A Toronto Special at 4 p.m. today says nothing definite can be learned about the prop. Zealand. Her cargo consists of 12,000 bushels of wheat and 360 barrels of flour. Insured in the Manhattan and Greenwich, New York for $14,000.
Wreckage seen by Capt. Clark
Capt. Clark of the schooner H.M. Ballou which arrived last night from South Bay says that at 11 a.m. yesterday, when about fifteen miles this side of the Ducks he passed a brown sort of door or end of a tool chest. It had an iron handle. It dimensions were about 11/2 x 2 feet. Also a bunch of shingles was seen in the same vicinity.
The Norway Lost with all hands
Belleville, November 9, The schr. Marquis reports that the schr. Norway foundered 12 miles from the Ducks loaded with timer. All hands lost.
The Foundered schooner Norway
Capt. Van Alstine of the steam barge Saxon which arrived from the bay today, reports the tug Robb as having the schooner Norway in tow about 15 miles this side of the Ducks this morning. The Norway was a three master, loaded with timber. Capt. Van Alstine, says the vessel was without a spar, full of water and rail below water, except at the stern, Her anchors were evidently out, thus keeping her bow down. Her name on the stern could be plainly read. The Robb had apparently left her tow in the Bay and just got a line to the Norway. The vessel registered as follow, Tonnage, 410; built at Garden Island by H. Rooney in April 1873, owned by Calvin & Beck , hailed from Garden Island valued at $17,200 and classed A1 1/2 .
Buffalo, Nov. 9 - The Oades made but little water yesterday and her grain is not thought to be much injured. The cargo will be removed if possible and sh will be dredged off if the weather holds pleasant a few days.
The steam barge Norman Missing
The steam barge Norman, Capt. Goodcarl, left here light at 9 p.m. Saturday for the Bay. This morning she had not reported anywhere as far as could be learned, and as she was a frail craft and must have got full benefit of the terrible storm it is feared that she with all hands is lost. She was owned by Allison of Allisonville, and others.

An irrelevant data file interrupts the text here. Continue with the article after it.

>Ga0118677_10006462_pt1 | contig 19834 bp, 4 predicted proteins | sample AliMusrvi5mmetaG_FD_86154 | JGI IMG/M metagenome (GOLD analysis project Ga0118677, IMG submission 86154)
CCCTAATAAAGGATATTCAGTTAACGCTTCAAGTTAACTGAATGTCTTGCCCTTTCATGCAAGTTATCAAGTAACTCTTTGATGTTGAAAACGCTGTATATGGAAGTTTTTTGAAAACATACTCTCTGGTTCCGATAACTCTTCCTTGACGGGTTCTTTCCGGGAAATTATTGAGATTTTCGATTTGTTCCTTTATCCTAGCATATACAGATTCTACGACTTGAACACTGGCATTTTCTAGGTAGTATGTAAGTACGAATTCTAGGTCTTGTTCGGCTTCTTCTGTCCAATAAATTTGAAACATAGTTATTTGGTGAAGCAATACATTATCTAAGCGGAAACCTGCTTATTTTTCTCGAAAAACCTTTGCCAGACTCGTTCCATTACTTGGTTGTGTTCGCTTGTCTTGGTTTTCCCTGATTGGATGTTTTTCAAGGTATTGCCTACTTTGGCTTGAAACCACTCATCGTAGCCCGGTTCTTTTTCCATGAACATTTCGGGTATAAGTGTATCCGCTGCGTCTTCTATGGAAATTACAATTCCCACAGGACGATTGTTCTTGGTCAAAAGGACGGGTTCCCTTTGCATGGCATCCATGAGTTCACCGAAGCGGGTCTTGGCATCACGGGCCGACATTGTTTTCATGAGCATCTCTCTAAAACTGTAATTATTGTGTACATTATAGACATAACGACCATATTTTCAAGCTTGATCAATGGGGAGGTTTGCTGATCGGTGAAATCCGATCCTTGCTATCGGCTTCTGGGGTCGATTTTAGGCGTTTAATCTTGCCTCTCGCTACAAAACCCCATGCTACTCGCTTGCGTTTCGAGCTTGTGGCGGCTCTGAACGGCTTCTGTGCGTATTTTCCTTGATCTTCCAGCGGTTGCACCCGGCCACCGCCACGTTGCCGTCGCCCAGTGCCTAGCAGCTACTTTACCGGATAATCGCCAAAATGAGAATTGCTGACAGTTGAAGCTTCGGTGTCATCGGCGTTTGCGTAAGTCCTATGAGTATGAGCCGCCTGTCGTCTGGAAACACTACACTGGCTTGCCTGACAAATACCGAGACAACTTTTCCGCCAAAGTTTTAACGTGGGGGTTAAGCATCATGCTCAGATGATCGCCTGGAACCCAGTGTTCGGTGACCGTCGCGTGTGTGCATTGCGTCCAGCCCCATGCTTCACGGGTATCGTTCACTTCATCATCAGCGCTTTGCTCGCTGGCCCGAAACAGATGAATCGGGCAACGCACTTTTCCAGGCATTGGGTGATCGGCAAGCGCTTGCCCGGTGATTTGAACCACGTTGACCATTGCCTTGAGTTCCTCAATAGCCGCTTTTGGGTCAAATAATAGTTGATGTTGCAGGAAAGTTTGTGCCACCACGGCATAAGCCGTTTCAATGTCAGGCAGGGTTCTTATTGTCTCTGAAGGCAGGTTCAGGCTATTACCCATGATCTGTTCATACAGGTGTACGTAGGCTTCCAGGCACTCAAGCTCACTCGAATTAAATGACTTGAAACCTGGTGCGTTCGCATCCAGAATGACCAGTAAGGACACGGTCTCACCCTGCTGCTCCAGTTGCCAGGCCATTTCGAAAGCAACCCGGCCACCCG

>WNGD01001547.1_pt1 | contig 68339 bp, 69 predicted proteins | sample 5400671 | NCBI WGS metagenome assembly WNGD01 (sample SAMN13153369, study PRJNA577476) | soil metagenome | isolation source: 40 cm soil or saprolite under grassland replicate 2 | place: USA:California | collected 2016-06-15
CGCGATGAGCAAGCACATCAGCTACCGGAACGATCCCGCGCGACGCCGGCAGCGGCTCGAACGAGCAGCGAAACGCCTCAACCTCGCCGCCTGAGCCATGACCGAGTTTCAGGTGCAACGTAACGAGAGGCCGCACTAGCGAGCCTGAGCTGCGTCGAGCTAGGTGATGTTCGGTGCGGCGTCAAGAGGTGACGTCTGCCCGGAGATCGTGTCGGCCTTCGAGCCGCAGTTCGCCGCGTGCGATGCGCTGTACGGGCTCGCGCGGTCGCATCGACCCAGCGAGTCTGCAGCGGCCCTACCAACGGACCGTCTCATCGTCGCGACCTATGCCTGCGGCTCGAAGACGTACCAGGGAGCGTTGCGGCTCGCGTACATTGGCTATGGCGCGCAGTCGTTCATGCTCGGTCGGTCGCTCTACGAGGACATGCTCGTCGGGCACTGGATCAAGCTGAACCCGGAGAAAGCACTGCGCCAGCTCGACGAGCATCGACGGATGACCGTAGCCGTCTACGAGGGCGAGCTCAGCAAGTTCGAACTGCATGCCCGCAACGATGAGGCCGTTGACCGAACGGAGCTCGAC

The tug Gardner, which arrived to-day from Cape Vincent, reports the schr. Sea Foam, Capt. Godfrey of Sackets, which is barley laden and ashore at Mud Creek, as being lightered and probably not damaged.
A telegram received to-day states that the scr. Vienna, reported yesterday as ashore at Newcastle is all right. It is understood that she is not ashore.
The Schr. Blanche, owned by Campbell and others of Mill Point is reported ashore by telegraph from Cobourg. No further particulars.
The F, D. Barker is at anchor twelve miles off Dunkirk, sails gone and leaking.
The schooner Kingfisher light, is reported to have gone ashore off Port Burwell.
The Julia Willard, light, went aground off Port Maitland, and is lying high and dry.
The Cossack is at Milwaukee with a broken jib boom.
The schr. W. H. Willard lumber laden, is a wreck at St. Joseph, Mich.
The Bermuda , ashore at Port Granby, broken in two and a total loss, was sailed by Capt. John Allen of Whitby, who was part owner.
Wreck of the Belle Sheridan
Struck by the gale in sight of Port- Father and three sons lost- But one of the family escapes.
Special despatch to the Palladium.
Consecon. Ont. Nov. 9 The schooner Bell Sheridan of Toronto went ashore on Weller's beach, two miles from here, at 9 o'clock Sunday Morning, and all on board perished except one. The vessel is a total wreck. Scarcely a vestige of her is to be seen. The only survivor is James McSherry who saved his life by securing a plank and jumping overboard, and was rescued by a boat from shore in a very exhausted condition. He gives the following particulars: The vessel left Charlotte at 8 o'clock Saturday morning, bound for Toronto, loaded with coal, and was within one hours run of Toronto when the squall struck her from the southwest. She then put about and ran down the lake before the wind and tried to make Presque Isle, but failed and was driven shore. In a few minutes after the squall struck her the greater portion of her canvas was carried away and the main boom broken. At 8 o'clock her main topmast was carried away and she became almost unmanageable. The lost are James McSherry sr. Captain; John Hamilton, mate, John McSherry, Thomas McSherry, Edward McSherry and Samuel Boyd. All of Toronto. Father and three sons were among those drowned. Over one hundred people were standing on the beach and saw the poor fellows drown, but were unable to render any assistance. Five attempts were made from the shore to rescue them, the boat capsizing once and nearly drowning the fellows who were plucky enough to risk their lives to save the sufferers. Had there been a life-boat or some means for saving life, the crew could have been all rescued.
The schr. Belle Sheridan tonnage 200 built at Oswego by A. Miller in 1852 owned by Charles Davis hailed from Oswego and did not class.